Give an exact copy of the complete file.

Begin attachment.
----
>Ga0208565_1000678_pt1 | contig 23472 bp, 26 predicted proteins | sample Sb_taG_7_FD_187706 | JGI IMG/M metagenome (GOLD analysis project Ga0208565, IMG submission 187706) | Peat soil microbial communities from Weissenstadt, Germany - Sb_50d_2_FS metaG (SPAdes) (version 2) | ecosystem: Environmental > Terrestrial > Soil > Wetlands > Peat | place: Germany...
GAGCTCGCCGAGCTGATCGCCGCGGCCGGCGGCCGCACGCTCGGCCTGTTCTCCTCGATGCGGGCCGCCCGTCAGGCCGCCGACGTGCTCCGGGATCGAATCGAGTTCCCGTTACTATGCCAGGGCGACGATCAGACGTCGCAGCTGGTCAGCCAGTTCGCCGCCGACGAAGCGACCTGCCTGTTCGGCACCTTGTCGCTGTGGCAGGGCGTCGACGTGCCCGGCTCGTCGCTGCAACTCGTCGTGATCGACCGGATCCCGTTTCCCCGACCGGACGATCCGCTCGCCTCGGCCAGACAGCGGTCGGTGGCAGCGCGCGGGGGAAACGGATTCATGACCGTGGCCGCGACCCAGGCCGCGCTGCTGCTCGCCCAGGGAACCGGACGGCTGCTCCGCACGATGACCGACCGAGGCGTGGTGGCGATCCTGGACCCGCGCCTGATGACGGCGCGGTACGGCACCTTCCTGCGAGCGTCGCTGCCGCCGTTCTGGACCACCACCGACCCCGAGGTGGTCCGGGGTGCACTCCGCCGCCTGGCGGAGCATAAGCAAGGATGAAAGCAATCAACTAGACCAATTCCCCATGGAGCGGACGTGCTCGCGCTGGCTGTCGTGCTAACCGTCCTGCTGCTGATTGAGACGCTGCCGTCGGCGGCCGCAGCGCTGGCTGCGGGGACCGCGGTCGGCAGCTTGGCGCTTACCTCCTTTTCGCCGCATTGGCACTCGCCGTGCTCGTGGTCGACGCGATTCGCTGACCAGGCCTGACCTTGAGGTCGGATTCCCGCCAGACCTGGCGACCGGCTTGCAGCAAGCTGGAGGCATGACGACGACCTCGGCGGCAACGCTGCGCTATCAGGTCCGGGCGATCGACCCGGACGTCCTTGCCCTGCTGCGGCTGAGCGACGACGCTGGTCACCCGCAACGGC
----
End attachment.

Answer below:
>Ga0208565_1000678_pt1 | contig 23472 bp, 26 predicted proteins | sample Sb_taG_7_FD_187706 | JGI IMG/M metagenome (GOLD analysis project Ga0208565, IMG submission 187706) | Peat soil microbial communities from Weissenstadt, Germany - Sb_50d_2_FS metaG (SPAdes) (version 2) | ecosystem: Environmental > Terrestrial > Soil > Wetlands > Peat | place: Germany...
GAGCTCGCCGAGCTGATCGCCGCGGCCGGCGGCCGCACGCTCGGCCTGTTCTCCTCGATGCGGGCCGCCCGTCAGGCCGCCGACGTGCTCCGGGATCGAATCGAGTTCCCGTTACTATGCCAGGGCGACGATCAGACGTCGCAGCTGGTCAGCCAGTTCGCCGCCGACGAAGCGACCTGCCTGTTCGGCACCTTGTCGCTGTGGCAGGGCGTCGACGTGCCCGGCTCGTCGCTGCAACTCGTCGTGATCGACCGGATCCCGTTTCCCCGACCGGACGATCCGCTCGCCTCGGCCAGACAGCGGTCGGTGGCAGCGCGCGGGGGAAACGGATTCATGACCGTGGCCGCGACCCAGGCCGCGCTGCTGCTCGCCCAGGGAACCGGACGGCTGCTCCGCACGATGACCGACCGAGGCGTGGTGGCGATCCTGGACCCGCGCCTGATGACGGCGCGGTACGGCACCTTCCTGCGAGCGTCGCTGCCGCCGTTCTGGACCACCACCGACCCCGAGGTGGTCCGGGGTGCACTCCGCCGCCTGGCGGAGCATAAGCAAGGATGAAAGCAATCAACTAGACCAATTCCCCATGGAGCGGACGTGCTCGCGCTGGCTGTCGTGCTAACCGTCCTGCTGCTGATTGAGACGCTGCCGTCGGCGGCCGCAGCGCTGGCTGCGGGGACCGCGGTCGGCAGCTTGGCGCTTACCTCCTTTTCGCCGCATTGGCACTCGCCGTGCTCGTGGTCGACGCGATTCGCTGACCAGGCCTGACCTTGAGGTCGGATTCCCGCCAGACCTGGCGACCGGCTTGCAGCAAGCTGGAGGCATGACGACGACCTCGGCGGCAACGCTGCGCTATCAGGTCCGGGCGATCGACCCGGACGTCCTTGCCCTGCTGCGGCTGAGCGACGACGCTGGTCACCCGCAACGGC